Pickleball has become so popular on Long Island that some people are setting up courts in their own backyards. Newsday's Rachel Weiss reports. Credit: Debbie Egan-Chin, Johnny Milano, Morgan Campbell

Fans of pickleball either get up early to get their names on the schedule at their town courts or pay for a gym membership that includes the sport. But others are continuing the trend begun during the COVID shutdown of creating a home-based entertainment center.

When it comes to pickleball and other sports, some Long Islanders have built their own courts in their driveways or on existing tennis courts with some rolls of tape for a couple of hundred dollars. Others have spent upward of $55,000 to hire a professional to install a customized version in their backyards.

What are the trends on Long Island?

Pickleball has been around since 1965, but Crystal Paskiewicz, 50, owner of Matchpoint of Long Island in Quogue, said she's had an uptick in requests for court installations in the past two years and has installed about 30.

"It's good for older people because it's less running and a lot easier on the body, but the teenagers and young adults love it as well," she said.

Francis Leogrande, 45, project manager for Flex Court New York in Farmingdale, said that pickleball has been the driving force behind most court renovations he's doing as well.

"Probably 50% to 60% of the calls we get are for a multisport court, but since last year pickleball always seems to be involved in that," he said. "Since the pandemic, people have invested into their backyards, and it's not just sports; it's full total backyards like pools, patios and outdoor fireplaces."

Ralph Serzo Jr., chief sports officer of My Backyard Sports Long Island, based in Hicksville, which installs a variety of sports courts, said more families are building a backyard sports experience, which could be anything from a hoop in the driveway to a full basketball court or a hybrid basketball and pickleball court. "If you're putting in a pickleball court, why not put in a basketball hoop or lines for hopscotch or shuffleboard?"

Entertaining home investments

Donna Romano and her son A.J. enjoy the basketball court in the backyard of their Dix Hills home. Credit: Steve Pfost

Professionally installed 30-by-50 multisport court for basketball, volleyball, pitching options and pickleball

Total cost in 2014: $32,800

Beyond exercise and entertainment, homeowners see it as an investment, according to Jen Torre, an agent with Douglas Elliman Real Estate in Setauket.

"Homeowners began spending more time at home during COVID and installed courts to stay active," she said. "Many opted out of the real estate market and have improved their current homes with recreational features instead of selling."

Torre said it's also good for resale value. At least that's what Donna and Anthony Romano of Dix Hills, both 58, are expecting. In 2014, they invested $32,800 in a 30-by-50 professionally installed multisport court for their then-teenage children, now 22 and 24. It became the neighborhood gathering spot for kids and adults — even coaches for kids' lessons — which is one of the goals the couple had in mind.

A basketball family, they got a sports package with basketball, volleyball, pitching options and pickleball, but never got around to putting up the net. Donna, a physician assistant, now sees it as a great investment as she and Anthony, a musician, consider downsizing from their Colonial, especially with the increased interest in pickleball.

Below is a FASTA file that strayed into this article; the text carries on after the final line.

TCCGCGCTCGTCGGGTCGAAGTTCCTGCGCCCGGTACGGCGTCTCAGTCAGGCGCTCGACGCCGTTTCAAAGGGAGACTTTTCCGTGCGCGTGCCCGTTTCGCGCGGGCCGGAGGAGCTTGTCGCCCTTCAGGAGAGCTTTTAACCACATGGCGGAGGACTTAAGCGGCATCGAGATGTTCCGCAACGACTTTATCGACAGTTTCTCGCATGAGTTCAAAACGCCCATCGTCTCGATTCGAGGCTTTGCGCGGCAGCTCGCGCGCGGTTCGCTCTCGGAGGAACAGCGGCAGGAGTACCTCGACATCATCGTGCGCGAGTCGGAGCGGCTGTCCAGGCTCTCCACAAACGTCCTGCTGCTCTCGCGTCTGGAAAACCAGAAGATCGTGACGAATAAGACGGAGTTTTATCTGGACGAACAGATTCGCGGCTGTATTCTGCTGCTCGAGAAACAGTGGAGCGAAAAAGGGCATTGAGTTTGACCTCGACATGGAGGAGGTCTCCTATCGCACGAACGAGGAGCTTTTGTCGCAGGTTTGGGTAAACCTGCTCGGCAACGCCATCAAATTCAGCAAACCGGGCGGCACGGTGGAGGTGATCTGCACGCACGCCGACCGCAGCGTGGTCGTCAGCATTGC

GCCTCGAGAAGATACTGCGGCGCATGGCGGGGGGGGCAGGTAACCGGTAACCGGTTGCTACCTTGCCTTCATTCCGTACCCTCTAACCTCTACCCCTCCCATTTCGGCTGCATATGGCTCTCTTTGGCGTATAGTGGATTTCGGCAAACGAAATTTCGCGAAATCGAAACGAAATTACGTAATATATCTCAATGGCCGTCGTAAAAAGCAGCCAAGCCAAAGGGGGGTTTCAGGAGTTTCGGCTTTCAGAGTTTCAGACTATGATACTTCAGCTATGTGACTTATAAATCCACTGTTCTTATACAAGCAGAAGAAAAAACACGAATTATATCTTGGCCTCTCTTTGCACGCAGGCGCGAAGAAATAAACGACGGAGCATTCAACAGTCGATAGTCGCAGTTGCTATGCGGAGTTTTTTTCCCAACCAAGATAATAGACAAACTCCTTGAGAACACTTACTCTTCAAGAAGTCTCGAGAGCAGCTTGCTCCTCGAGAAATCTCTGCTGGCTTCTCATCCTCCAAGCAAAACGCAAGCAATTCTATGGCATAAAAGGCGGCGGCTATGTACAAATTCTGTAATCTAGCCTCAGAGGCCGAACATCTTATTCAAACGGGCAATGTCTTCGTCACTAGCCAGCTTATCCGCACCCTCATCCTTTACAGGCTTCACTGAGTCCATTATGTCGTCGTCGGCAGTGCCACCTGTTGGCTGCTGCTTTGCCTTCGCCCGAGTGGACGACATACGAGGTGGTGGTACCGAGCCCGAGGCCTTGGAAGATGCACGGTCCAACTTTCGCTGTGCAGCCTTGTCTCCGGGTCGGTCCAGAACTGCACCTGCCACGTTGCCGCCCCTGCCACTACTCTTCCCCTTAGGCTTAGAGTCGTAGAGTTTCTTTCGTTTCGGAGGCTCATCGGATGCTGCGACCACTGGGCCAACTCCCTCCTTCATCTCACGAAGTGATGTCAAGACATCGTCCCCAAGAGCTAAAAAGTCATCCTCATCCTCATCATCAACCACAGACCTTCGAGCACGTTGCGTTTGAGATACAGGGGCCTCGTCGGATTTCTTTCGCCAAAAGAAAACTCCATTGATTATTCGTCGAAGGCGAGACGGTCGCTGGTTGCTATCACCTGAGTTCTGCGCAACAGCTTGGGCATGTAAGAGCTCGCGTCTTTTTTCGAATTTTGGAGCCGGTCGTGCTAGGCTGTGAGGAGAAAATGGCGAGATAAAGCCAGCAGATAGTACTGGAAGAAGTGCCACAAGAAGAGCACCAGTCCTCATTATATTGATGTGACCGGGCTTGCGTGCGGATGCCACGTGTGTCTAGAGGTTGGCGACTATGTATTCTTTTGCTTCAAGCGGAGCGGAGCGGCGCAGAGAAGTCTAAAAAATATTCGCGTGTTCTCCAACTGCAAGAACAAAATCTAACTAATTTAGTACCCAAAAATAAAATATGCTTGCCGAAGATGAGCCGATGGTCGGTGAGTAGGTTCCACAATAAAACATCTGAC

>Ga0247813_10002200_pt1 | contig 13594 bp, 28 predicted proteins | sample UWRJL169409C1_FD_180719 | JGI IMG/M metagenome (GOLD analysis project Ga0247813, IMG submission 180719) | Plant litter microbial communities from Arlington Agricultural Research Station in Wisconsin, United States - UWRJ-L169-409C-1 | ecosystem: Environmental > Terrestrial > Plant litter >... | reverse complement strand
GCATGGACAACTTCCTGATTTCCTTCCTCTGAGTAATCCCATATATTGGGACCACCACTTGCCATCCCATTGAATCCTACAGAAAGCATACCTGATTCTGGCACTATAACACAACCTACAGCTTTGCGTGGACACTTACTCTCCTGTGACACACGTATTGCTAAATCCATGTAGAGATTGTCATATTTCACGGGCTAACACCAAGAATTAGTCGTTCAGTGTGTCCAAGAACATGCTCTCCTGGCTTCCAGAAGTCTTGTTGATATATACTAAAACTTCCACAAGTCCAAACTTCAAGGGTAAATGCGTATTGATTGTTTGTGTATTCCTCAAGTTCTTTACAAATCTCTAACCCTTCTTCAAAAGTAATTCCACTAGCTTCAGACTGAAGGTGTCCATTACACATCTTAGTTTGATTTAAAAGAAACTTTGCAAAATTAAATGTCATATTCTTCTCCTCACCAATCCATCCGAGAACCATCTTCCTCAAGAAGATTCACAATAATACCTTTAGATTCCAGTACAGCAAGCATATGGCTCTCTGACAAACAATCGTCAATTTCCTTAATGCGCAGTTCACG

"There's nowhere for kids to really go. The town parks are busy and if you want to play anything regularly, you have to be in a league," said Donna. "So we decided to put in a court at home … It's used all the time, even now. My son comes out at night and shoots hoops. It was definitely a worthwhile investment that I hope appeals to new owners when we put the house on the market."

Professional installation

Dean Spitaleri of East Patchogue had a full basketball court built on his 1-acre property so his daughter, Jada, can practice. Credit: John Paraskevas

Full basketball court with custom sports logo

Total cost: $55,000

Homeowners who want permanent sports courts are hiring professional installers for pickleball, basketball, lacrosse, volleyball, shuffleboard and multisport combinations. Serzo said there are various surfaces, like hard courts — asphalt and concrete — and other turfs like modular sports tiles for basketball, modular concrete replacement tiles for pickleball and artificial turf for sports like lacrosse.

Paskiewicz said the average cost for a professionally installed pickleball court is $35,000, and it increases with the addition of other sports. "Other costs can include landscaping, fencing and bluestone around the courts, especially if your yard needs any excavation to accommodate a court," she added.

The length of time the project will take depends in part on how long the permitting process is in an individual's town. For example, permit processes can take three to four weeks in the Town of Hempstead, and four to six weeks in the Town of Babylon. Paskiewicz said that once the construction begins, it can be up to two months to complete.

"The RCA base of the pickleball court has to settle for four weeks before you lay asphalt on it to prevent cracking," Paskiewicz explained. "Then you lay the asphalt, which has to sit for two weeks so that the oil from the asphalt can sink down. Otherwise, it will be like painting the lines on oil."

Crystal Paskiewicz, owner of Matchpoint of Long Island, said a professionally installed pickleball court can cost an average of


After permits are acquired, she said it can take

up to 2 months to complete

Leogrande said that the cost can be impacted by surface choices. "Concrete is about $10 a square foot, about $24,000" for a basketball court, he said. Synthetic surfaces can cost anywhere from $7,000 for a 25-by-25 court and up to $20,000 for a 20-by-44 court, he estimated, depending on the colors and sports lines. Regardless, the lawn area will have to be dug up and surfaced with subbase materials to prepare it.

Dean Spitaleri, 50, an entrepreneur who lives in East Patchogue, had a full basketball court built on his 1-acre property earlier this year, tucked into the backyard near the pool, so his 14-year-old daughter, Jada, who is on a basketball team, can practice.

"My daughter played basketball and I was a basketball maniac, so I wanted to give her something that she could play on, not driveway basketball, but a real court," he said. "When I was a kid, I played on dirt in my yard, so I always dreamed of having something like this."